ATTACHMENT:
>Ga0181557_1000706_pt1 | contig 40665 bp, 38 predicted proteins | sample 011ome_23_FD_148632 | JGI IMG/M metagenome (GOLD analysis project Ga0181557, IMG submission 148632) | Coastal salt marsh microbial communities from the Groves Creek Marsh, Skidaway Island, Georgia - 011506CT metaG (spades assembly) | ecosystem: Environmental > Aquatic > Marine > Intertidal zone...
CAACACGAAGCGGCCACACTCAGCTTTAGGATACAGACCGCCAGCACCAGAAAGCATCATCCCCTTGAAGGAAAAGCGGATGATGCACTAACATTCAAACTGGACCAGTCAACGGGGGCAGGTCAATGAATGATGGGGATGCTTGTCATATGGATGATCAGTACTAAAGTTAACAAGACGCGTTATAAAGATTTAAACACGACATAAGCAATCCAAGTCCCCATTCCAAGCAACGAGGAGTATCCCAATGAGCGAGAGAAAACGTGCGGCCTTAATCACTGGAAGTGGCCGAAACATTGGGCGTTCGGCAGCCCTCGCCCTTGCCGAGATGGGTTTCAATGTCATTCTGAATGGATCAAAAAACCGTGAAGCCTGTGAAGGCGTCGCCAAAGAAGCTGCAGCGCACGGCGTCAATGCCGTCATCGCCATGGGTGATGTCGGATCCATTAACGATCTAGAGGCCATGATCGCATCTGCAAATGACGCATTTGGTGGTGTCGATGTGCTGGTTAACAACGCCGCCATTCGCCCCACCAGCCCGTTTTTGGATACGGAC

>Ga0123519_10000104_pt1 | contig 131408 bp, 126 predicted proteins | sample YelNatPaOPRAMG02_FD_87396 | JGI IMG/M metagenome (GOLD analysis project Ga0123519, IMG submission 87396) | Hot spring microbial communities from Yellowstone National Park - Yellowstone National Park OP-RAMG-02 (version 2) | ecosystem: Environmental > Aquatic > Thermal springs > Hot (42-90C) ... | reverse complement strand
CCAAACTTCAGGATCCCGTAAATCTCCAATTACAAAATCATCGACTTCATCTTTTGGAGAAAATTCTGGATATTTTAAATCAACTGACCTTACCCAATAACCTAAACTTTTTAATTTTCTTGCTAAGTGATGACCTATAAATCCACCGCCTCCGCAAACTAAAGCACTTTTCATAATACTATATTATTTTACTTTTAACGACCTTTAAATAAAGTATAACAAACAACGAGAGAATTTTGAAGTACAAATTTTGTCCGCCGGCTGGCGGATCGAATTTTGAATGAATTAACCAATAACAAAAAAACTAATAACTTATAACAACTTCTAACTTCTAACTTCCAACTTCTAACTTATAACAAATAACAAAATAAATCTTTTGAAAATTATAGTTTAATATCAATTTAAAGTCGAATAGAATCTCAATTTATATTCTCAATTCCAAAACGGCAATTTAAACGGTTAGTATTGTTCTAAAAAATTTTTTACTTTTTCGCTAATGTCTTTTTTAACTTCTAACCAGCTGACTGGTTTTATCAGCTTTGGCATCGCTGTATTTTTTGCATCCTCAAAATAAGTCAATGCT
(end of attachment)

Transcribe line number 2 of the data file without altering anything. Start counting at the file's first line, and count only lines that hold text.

CAACACGAAGCGGCCACACTCAGCTTTAGGATACAGACCGCCAGCACCAGAAAGCATCATCCCCTTGAAGGAAAAGCGGATGATGCACTAACATTCAAACTGGACCAGTCAACGGGGGCAGGTCAATGAATGATGGGGATGCTTGTCATATGGATGATCAGTACTAAAGTTAACAAGACGCGTTATAAAGATTTAAACACGACATAAGCAATCCAAGTCCCCATTCCAAGCAACGAGGAGTATCCCAATGAGCGAGAGAAAACGTGCGGCCTTAATCACTGGAAGTGGCCGAAACATTGGGCGTTCGGCAGCCCTCGCCCTTGCCGAGATGGGTTTCAATGTCATTCTGAATGGATCAAAAAACCGTGAAGCCTGTGAAGGCGTCGCCAAAGAAGCTGCAGCGCACGGCGTCAATGCCGTCATCGCCATGGGTGATGTCGGATCCATTAACGATCTAGAGGCCATGATCGCATCTGCAAATGACGCATTTGGTGGTGTCGATGTGCTGGTTAACAACGCCGCCATTCGCCCCACCAGCCCGTTTTTGGATACGGAC